Japanese Yen Pulls Back as Bank of Japan's Monthly Report Reflects Improved Outlook for First Time Since 2006
The Japanese yen ended on a mixed note against the majors, but staged a notable decline shortly after 1:00 ET, while the Nikkei 225 rallied 1.3 percent. Most articles written about Japanese yen trade today references the drop in the currency as a result of North Korea’s reported nuclear test, but I would argue that the intraday move has more to do with a brief rise in risk appetite. Indeed, at 1:00 ET, the Bank of Japan’s Monthly Report was released, issuing an upgraded outlook for the first time since 2006. The report said that “economic conditions have been deteriorating, but exports and production are beginning to level out.” It is clear, though, that the BOJ sees foreign demand as being the only chance for recovery in Japan, as “private demand is likely to continue weakening with corporate profits and firms' funding conditions remaining severe and a worsening employment and income situation.” While low-volume trading conditions aren’t necessary good for gauging what is truly going on in the market, the shift in FX carry trades in line with investor sentiment suggests that the Japanese yen may still hold their link with broad risk trends.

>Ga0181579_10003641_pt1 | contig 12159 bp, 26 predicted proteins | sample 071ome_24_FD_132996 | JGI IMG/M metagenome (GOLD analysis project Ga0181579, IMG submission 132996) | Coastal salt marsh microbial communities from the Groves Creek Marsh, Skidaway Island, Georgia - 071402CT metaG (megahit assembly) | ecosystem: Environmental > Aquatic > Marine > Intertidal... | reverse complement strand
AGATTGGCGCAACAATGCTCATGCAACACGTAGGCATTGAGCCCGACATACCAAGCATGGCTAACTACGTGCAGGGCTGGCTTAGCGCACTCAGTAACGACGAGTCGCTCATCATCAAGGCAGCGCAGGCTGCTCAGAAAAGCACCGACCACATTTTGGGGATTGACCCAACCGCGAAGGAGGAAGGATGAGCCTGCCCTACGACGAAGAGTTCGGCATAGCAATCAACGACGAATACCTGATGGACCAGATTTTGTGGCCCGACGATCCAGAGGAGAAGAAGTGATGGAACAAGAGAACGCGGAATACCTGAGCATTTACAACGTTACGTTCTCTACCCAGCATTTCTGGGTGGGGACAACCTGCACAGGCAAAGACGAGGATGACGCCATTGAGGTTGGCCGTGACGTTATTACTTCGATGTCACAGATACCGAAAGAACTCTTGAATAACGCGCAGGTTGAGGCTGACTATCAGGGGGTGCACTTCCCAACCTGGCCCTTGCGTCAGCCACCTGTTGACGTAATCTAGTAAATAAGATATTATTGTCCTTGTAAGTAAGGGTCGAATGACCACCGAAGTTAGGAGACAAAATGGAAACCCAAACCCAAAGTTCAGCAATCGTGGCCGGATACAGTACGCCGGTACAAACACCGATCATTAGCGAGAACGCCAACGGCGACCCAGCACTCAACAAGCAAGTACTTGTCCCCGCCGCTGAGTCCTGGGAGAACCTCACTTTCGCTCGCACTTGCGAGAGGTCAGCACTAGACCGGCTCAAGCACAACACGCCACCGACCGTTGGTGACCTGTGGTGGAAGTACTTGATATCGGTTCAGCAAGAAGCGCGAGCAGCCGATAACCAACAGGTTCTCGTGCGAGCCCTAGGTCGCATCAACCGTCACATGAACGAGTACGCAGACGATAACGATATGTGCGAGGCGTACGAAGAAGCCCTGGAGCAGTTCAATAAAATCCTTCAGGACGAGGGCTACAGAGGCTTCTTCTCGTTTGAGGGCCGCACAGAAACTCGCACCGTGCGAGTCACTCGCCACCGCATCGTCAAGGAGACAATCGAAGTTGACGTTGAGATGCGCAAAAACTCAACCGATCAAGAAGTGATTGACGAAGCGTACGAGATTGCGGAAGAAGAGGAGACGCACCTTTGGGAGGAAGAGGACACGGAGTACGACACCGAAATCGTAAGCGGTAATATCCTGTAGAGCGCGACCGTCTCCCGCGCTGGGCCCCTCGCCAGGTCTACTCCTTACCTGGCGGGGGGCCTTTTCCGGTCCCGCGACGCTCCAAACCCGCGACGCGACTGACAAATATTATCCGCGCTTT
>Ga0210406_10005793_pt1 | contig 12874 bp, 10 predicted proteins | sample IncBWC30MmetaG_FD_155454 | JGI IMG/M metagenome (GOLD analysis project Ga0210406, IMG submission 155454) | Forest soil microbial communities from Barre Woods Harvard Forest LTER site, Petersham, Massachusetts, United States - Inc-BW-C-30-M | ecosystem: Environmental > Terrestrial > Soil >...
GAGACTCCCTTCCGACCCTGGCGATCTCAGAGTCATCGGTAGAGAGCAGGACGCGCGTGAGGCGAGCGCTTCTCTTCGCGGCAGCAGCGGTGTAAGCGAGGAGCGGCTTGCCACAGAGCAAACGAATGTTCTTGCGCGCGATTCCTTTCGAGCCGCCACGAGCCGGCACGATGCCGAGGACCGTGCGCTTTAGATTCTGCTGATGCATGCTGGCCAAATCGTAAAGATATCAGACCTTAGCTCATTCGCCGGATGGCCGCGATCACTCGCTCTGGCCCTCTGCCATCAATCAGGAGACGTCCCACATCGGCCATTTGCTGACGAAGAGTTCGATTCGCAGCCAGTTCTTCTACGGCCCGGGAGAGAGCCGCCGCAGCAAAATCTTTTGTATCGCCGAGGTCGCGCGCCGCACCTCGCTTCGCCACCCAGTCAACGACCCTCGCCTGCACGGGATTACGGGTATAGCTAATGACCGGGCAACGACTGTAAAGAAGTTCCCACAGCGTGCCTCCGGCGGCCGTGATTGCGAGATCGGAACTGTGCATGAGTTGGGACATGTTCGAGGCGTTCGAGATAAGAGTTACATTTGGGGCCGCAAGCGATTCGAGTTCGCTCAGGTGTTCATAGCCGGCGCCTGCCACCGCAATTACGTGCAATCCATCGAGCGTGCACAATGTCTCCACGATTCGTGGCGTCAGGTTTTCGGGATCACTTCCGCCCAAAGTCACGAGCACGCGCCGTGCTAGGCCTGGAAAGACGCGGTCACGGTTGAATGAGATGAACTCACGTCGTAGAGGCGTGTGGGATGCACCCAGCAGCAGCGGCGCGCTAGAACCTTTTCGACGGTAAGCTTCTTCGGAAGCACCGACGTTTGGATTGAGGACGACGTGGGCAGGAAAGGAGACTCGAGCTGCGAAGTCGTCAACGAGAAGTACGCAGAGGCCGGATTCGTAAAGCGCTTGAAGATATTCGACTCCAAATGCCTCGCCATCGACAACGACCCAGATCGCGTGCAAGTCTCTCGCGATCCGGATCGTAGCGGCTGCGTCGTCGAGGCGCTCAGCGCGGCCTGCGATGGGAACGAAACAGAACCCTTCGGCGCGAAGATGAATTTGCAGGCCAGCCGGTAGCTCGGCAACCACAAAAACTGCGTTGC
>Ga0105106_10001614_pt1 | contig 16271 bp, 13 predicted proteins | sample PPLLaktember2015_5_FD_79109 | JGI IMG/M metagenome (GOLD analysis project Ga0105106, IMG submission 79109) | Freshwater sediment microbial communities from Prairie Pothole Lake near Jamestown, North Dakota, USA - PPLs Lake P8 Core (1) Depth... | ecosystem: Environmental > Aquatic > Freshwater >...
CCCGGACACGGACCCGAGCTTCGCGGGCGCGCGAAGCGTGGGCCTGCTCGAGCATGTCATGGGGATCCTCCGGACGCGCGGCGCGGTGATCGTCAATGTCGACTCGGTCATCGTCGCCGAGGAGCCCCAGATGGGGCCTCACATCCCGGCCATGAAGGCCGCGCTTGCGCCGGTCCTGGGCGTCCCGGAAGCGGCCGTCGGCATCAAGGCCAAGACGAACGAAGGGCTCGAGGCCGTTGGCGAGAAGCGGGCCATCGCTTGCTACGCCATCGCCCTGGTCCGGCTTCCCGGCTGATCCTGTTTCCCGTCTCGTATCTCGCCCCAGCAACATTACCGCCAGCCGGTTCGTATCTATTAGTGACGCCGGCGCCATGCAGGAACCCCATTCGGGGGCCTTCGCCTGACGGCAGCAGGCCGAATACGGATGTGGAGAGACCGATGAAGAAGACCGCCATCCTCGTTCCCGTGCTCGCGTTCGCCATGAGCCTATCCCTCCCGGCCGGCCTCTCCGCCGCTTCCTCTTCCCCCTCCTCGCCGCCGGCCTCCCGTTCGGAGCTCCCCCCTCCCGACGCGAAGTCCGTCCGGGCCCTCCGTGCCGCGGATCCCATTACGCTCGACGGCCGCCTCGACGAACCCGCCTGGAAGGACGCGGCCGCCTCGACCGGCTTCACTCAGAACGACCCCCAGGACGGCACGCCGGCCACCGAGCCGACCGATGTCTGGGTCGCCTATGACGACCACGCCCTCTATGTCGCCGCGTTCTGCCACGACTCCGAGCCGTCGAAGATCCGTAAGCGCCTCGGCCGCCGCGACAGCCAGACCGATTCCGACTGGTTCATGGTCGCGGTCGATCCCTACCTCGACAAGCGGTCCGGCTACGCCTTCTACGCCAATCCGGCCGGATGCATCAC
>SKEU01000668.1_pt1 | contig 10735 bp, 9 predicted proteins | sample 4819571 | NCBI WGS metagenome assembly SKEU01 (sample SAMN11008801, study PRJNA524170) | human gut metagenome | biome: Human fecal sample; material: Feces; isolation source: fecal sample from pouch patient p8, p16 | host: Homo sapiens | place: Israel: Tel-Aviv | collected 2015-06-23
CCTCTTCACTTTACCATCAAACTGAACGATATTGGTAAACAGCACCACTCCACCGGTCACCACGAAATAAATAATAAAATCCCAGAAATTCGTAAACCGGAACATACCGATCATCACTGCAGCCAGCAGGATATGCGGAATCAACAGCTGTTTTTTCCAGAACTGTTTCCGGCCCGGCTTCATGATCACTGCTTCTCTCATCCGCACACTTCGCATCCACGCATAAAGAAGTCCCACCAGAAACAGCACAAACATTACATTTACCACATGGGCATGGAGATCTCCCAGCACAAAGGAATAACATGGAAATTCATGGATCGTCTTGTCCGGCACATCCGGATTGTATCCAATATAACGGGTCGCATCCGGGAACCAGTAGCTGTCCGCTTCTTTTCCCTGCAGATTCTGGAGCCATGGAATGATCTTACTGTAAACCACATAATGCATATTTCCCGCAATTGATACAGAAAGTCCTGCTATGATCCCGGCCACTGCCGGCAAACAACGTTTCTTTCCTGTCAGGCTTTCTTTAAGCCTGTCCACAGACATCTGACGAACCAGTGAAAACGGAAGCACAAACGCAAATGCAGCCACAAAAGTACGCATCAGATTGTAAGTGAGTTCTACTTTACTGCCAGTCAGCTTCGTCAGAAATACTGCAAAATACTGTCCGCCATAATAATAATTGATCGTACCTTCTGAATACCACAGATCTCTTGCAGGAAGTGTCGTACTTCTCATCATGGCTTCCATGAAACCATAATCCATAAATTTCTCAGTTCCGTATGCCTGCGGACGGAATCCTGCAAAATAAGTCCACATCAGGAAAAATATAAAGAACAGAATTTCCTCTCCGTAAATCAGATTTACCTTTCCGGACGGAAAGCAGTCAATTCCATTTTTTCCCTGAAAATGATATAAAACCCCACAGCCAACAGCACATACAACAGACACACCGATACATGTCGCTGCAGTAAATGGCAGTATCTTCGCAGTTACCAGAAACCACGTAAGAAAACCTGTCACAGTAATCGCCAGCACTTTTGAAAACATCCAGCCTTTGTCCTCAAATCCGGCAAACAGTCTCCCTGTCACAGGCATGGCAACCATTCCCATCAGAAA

Check out the Daily Fundamentals in its entirety for a look at what happened throughout the FX markets today.
- US Dollar Bounces Slightly During Range-Bound Memorial Day Trading
- Japanese Yen Loses on Carry Demand, Data to Highlight Economic Downsides
- Japanese Yen Gains as FX Carry Trades Tumble - Will the Bank of Japan Have Any Impact on the JPY Crosses?
- Japanese Yen Could Still Gain Despite Downgrade to BOJ's Growth Outlook
- Japanese Yen Gains as Carry Trades Tumble, Japanese GDP Rises for First Time Since Q1 2008